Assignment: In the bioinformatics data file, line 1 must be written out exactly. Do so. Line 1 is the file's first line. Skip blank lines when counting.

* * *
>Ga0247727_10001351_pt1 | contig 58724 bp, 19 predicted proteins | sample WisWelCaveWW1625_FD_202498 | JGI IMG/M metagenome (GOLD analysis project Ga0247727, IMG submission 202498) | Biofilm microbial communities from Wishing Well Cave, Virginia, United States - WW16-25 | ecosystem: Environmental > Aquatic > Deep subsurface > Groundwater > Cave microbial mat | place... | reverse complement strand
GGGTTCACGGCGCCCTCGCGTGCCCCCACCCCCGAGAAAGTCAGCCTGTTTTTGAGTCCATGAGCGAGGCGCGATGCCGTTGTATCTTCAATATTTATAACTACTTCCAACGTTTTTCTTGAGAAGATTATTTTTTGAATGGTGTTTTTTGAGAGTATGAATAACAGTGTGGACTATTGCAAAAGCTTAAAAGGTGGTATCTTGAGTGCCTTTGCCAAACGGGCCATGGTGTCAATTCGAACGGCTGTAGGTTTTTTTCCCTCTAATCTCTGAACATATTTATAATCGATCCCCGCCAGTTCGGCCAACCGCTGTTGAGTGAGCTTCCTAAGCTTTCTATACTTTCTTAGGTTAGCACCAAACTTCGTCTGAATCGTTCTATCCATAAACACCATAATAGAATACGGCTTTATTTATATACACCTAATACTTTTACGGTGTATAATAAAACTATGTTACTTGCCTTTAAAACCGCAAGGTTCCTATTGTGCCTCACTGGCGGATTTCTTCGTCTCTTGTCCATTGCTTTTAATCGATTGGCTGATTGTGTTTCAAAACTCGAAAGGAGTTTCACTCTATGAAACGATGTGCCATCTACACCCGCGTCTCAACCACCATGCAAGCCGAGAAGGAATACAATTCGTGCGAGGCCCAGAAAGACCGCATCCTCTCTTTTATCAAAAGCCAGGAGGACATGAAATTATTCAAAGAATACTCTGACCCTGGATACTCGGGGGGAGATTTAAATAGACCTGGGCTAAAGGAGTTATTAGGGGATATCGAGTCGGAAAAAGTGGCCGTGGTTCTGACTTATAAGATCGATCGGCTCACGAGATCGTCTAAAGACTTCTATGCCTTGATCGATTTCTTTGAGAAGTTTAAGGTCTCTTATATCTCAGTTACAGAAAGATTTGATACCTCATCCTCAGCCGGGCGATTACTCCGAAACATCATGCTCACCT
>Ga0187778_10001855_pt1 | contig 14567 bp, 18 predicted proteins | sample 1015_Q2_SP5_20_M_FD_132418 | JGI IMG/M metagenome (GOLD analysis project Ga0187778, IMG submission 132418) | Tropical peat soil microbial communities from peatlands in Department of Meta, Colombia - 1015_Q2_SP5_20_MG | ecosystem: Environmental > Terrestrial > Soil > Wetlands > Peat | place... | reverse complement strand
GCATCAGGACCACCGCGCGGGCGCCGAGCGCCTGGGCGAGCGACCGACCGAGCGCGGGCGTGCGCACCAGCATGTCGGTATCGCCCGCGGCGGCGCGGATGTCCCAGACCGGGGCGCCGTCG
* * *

>Ga0247727_10001351_pt1 | contig 58724 bp, 19 predicted proteins | sample WisWelCaveWW1625_FD_202498 | JGI IMG/M metagenome (GOLD analysis project Ga0247727, IMG submission 202498) | Biofilm microbial communities from Wishing Well Cave, Virginia, United States - WW16-25 | ecosystem: Environmental > Aquatic > Deep subsurface > Groundwater > Cave microbial mat | place... | reverse complement strand